(This is a snapshot of my old weblog. New posts and selected republished essays can be found at raganwald.com.)

Monday, November 14, 2005
  Repost: Closures in Ruby

(I wrote the original version of this page in 2002. I've made a few minor edits and added a comparison with Java's anonymous inner classes)

I briefly worked with a team that used Perl to implement high availability web applications. When discussing the language with the team’s technical lead, I pointed out that I was impressed with the fact that Perl implemented closures. Having written a Scheme interpreter, I considered closures a fundamental component of modelling procedures.

This led to a discussion of what was a closure, and what was it good for?

A closure encapsulates the execution of a one or more operations for side effects and/or the return of a value in the environment of the function’s definition where the closure was created.
From this definition, all functions, procedures, and methods in languages such as Java and Visual Basic are closures. When a programmer refers to a language as implementing closures, (s)he is really saying that the language permits the creation of arbitrary closures at run time. Scheme aficionados would say that languages like Perl, Lisp, and Ruby support first class closures: closures can be arbitrarily created and assigned as values to variables or returned from functions.

Since contemporary programming languages are lexically scoped, the environment of the function refers to the variables in scope at the time the function is defined. This includes temporary variables, variables that are normally created on some sort of stack and discarded when they “go out of scope.” When a closure is created, variables in scope must be preserved until the closure itself ceases to exist.

Here’s a Ruby closure demonstrating the fact that it ‘captures’ a variable in the scope of its definition:

def makeCounter
var = 0
lambda do
var +=1

c1 = makeCounter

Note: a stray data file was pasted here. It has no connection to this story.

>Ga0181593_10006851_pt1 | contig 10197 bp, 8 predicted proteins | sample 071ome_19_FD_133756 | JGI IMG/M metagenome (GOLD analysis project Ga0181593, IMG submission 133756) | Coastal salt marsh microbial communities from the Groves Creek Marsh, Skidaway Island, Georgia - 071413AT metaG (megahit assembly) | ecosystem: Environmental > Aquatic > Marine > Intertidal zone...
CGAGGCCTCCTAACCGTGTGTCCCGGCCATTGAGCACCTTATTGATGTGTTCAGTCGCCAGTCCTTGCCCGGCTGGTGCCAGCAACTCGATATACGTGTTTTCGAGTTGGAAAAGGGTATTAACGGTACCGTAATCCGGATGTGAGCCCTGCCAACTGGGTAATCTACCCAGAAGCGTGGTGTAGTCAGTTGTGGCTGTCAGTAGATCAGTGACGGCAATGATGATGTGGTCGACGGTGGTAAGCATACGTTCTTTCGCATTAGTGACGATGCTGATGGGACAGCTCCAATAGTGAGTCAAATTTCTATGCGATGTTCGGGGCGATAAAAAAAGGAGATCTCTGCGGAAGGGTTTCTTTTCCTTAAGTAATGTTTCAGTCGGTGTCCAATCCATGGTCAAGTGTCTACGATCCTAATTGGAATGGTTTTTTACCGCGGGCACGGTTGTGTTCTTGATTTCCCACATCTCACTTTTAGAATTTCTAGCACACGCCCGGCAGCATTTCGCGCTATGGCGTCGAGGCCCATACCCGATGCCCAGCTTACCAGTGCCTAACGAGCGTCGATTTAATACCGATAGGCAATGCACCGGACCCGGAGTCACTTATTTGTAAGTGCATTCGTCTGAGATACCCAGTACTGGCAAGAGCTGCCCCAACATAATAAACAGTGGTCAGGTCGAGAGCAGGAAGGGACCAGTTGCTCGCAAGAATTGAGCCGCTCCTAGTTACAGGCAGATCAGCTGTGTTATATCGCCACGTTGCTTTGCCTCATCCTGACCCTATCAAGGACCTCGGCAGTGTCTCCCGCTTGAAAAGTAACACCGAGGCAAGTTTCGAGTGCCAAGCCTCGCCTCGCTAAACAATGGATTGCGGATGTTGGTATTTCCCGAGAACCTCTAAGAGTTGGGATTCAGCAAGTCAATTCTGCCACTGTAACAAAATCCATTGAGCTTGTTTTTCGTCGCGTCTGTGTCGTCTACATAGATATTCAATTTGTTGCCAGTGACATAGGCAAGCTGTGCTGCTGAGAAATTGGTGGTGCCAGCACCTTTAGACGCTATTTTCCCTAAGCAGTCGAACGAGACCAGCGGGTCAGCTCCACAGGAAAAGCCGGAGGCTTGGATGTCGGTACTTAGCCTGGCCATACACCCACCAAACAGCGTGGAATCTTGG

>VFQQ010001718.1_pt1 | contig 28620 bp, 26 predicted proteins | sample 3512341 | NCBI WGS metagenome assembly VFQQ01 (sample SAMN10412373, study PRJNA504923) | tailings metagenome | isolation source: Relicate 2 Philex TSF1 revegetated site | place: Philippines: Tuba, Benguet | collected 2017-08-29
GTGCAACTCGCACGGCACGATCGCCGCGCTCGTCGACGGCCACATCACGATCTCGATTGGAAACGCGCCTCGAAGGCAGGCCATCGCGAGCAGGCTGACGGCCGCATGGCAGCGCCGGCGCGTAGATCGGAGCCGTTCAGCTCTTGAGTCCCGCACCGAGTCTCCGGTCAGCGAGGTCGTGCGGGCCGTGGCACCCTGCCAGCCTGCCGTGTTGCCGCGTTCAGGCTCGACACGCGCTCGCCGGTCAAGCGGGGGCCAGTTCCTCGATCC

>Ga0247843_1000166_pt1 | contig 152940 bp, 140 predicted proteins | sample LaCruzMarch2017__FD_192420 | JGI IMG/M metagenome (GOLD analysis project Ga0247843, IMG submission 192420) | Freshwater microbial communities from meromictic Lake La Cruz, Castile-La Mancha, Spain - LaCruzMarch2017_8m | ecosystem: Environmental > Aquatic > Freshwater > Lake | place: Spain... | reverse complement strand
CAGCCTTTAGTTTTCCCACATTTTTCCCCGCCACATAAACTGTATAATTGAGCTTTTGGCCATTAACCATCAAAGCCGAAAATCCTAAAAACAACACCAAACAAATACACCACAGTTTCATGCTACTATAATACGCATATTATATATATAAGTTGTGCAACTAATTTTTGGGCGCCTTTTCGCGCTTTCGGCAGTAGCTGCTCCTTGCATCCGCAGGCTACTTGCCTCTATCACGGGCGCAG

c2 = makeCounter

puts "c1 = #{c1.call}, c2 = #{c2.call}"

The two important things from this example are:

  1. Although var is no longer in scope once makeCounter returns, Ruby saves it for use in the closure.

  2. Each invocation of makeCounter creates a different var. The two counters do not interfere with each other.

What can you do with closures? Here’s something a bit more useful, a call-by-need thunk factory:

def delay(&procToDelay)
value = nil
return lambda do
if value.nil?
value = procToDelay.call()

def force(thunk)

foo = delay do
puts "thinking about foo"

bar = delay do
puts "thinking about bar"
"british american racing"

puts force foo
puts force bar
puts force foo
puts force bar

In this example, you have a simple facility for memoizing closures: they can be called repeatedly, but they only evaluate their operations once (provided the retun value is not nil). Obviously, this should not be combined with the previous example: call-by-need thunks are useful when there are no side effects of their evaluation.

Why Java's Anonymous Inner Classes do not implement closures

At first glance, an anonymous inner class in Java looks like it captures an environment. It has access to its enclosing instance's members. That looks an awful lot like the way a closure captures its environment.

But an anonymous inner class cannot access method variables or parameters. This is a crippling limitation. Consider:

interface Transformer {
int transform (int what);

class TransformerConstructionKit {

public static Transformer makeMultiplier (int timesWhat) {
return new Transformer () {
public int transform (int what) {
return what * timesWhat;


This is illegal in Java for some reason. Ok, I know what the reason is. But I don't have to like it, do I?

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Comments on “Repost: Closures in Ruby:
I was reading up on closures and it was mentioned that the C# anonymous methods is the .NET version of a closure.